In England and Wales many young people aged 15-18 are still detained in prison, and while there has been an overall decline in prison numbers in 2009-2010, concerns remain regarding custodial conditions. In the foreword to the report, Nick Hardwick, the Chief Inspector of Prisons notes:
Reading the report it is clear some welcome progress has been made. However, much remains depressingly familiar and in some areas treatment and conditions appear to have deteriorated.
In particular, the report notes the disproportionate numbers of young people from black and ethnic minority backgrounds who are in custody – 33% of young men and 32% of young women in the sample, and the differential experiences of custody for these young people:
Fewer black and minority ethnic young men reported feeling safe during their most recent journey compared with white young men (68% compared with 78%). Fewer felt that they were treated well or very well by escort staff (51% compared with 58% of white young men) and, similarly, 66% of black and minority ethnic young men felt they were treated well or very well in reception compared with 74% of white young men.
59% of black and minority ethnic young men, compared with 66% of white young men, said they could shower every day if they wanted to. Fewer black and minority ethnic men and women felt that the shop/canteen sold a wide enough variety of products to meet their needs.
Only 57% of black and minority ethnic young men, compared with 76% of white young men, said that staff treated them with respect.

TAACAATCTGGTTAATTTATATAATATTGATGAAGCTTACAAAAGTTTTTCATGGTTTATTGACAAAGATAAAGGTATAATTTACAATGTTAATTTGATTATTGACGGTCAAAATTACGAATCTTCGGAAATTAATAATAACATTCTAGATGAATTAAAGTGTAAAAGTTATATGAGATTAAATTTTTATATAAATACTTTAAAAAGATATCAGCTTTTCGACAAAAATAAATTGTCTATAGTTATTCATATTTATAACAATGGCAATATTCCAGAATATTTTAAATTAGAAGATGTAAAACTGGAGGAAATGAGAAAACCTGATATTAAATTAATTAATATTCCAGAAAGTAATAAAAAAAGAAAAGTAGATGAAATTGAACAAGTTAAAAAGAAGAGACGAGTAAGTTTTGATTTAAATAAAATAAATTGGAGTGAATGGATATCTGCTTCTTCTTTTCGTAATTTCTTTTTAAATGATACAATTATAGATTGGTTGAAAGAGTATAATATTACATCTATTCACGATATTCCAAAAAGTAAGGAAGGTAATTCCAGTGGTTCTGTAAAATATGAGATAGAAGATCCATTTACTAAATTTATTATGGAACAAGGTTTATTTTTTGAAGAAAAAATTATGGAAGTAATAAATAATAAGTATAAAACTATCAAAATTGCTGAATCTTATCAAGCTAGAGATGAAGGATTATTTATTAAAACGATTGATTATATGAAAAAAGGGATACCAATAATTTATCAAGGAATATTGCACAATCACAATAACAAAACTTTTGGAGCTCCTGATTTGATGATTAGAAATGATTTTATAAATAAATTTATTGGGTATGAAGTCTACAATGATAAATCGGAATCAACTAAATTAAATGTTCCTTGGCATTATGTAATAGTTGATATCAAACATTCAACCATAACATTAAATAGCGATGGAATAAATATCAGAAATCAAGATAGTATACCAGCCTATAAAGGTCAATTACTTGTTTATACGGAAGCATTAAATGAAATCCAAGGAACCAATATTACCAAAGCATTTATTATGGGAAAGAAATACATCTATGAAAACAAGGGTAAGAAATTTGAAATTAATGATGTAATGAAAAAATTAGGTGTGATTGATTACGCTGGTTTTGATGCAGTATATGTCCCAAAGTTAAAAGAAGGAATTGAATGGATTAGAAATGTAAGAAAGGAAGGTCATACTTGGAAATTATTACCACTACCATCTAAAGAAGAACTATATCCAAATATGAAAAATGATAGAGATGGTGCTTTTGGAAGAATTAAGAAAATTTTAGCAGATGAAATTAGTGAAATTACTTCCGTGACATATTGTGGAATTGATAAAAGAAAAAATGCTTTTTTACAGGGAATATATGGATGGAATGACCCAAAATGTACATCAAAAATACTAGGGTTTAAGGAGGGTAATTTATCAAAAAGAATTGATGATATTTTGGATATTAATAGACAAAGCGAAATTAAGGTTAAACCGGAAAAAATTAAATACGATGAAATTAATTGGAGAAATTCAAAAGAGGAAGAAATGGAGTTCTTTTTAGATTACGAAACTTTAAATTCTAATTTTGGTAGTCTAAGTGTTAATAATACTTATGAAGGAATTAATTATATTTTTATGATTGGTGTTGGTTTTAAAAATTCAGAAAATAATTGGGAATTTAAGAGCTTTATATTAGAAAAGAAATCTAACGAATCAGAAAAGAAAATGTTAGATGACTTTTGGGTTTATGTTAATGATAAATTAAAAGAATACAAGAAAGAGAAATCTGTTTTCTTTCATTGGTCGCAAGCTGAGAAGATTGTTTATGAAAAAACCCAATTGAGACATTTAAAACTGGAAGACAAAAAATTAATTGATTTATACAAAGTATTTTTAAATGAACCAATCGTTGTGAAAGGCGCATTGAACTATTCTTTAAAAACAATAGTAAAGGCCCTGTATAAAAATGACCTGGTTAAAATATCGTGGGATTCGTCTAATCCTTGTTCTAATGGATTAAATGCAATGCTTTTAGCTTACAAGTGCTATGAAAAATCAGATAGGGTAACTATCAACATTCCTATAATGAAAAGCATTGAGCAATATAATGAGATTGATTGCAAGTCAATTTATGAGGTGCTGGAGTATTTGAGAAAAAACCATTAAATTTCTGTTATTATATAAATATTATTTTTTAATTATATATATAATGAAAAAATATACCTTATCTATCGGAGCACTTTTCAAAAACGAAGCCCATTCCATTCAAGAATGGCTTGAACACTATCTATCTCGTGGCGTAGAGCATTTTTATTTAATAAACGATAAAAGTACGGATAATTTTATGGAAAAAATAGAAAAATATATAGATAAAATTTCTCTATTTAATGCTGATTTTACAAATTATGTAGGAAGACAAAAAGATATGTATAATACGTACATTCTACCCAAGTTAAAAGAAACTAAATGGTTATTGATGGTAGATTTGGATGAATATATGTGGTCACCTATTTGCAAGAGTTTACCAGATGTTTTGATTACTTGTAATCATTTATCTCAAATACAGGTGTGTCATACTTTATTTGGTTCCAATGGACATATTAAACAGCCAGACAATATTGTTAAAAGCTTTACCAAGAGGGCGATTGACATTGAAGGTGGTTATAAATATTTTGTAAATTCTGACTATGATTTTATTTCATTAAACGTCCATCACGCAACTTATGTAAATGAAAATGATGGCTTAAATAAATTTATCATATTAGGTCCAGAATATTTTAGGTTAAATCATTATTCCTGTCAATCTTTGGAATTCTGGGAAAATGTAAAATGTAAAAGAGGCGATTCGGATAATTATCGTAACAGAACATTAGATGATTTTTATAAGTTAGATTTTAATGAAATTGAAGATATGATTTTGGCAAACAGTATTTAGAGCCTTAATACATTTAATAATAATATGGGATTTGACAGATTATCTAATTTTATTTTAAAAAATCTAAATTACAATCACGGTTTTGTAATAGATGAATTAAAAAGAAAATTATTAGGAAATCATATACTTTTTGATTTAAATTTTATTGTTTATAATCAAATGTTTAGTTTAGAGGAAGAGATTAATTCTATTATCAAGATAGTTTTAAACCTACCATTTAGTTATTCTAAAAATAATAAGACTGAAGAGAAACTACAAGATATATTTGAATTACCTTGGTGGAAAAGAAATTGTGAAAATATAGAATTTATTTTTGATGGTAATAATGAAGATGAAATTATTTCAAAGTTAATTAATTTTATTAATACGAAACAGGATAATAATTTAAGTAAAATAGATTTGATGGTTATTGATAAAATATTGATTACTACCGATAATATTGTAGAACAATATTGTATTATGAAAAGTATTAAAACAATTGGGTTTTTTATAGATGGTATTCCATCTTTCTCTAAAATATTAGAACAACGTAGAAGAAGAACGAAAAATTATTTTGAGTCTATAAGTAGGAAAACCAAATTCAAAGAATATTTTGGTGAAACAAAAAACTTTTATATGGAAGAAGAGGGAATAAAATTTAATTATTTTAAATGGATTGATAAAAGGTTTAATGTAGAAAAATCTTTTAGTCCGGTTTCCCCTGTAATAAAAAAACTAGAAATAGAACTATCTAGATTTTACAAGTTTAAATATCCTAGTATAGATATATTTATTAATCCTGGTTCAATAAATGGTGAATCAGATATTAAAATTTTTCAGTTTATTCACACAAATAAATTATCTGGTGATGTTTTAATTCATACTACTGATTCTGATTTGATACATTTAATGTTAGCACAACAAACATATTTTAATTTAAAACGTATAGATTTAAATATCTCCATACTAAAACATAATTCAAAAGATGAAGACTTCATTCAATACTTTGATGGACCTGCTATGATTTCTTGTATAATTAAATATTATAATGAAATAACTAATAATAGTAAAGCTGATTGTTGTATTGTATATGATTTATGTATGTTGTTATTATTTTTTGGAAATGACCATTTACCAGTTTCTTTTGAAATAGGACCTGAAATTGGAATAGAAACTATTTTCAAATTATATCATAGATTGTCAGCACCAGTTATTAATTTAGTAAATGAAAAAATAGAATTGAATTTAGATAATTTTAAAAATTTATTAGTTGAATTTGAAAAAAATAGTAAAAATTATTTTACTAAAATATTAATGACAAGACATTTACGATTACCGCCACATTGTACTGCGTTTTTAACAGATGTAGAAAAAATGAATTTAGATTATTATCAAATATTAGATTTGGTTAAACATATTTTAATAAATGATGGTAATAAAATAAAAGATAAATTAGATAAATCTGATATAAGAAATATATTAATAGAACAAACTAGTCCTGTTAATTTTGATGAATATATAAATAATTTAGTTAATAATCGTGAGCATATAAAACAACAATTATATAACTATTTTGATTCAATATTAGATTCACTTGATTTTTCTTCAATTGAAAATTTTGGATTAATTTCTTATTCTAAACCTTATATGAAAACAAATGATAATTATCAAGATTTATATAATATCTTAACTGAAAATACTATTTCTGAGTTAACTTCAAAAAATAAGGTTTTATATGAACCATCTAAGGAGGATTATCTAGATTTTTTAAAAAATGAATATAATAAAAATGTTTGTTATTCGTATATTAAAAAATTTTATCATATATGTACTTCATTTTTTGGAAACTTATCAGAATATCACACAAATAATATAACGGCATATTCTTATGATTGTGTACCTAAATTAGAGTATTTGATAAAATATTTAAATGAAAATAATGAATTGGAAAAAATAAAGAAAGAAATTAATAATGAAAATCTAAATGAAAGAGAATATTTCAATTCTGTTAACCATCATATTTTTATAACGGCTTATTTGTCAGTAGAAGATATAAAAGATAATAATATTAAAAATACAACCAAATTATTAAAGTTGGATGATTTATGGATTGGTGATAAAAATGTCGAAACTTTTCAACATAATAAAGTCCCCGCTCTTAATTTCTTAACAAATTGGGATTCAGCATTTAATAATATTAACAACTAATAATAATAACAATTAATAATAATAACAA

Of those young men who said they had an emotional or mental health problem, 62% of black and minority ethnic young men and 37% of white young men said that they were not receiving any help.
Only 75% of black and minority ethnic young women, compared with 97% of white young women, knew how to make a complaint. Only 29% of black and minority ethnic young men, compared with 45% of white young men, felt that their complaints were dealt with fairly.
More black and minority ethnic young men reported victimisation by staff (26% compared with 21%) and fewer felt that staff would take it seriously if they reported it (34% compared with 44% of white young men).
There were poorer responses from black and ethnic minority young men to all the questions on keeping in touch with family and friends. Only 49% said that they could use the telephone daily compared with 60% of white young men.
In addition to these reported disparities, further differential experiences were noted between Muslim and non-Muslim young men, with more Muslim young men reporting negative experiences. The findings of the report raise serious and continued concerns regarding custodial conditions for all young people and in particular for those from minority backgrounds. You can read the full report here: HMIP children report 2010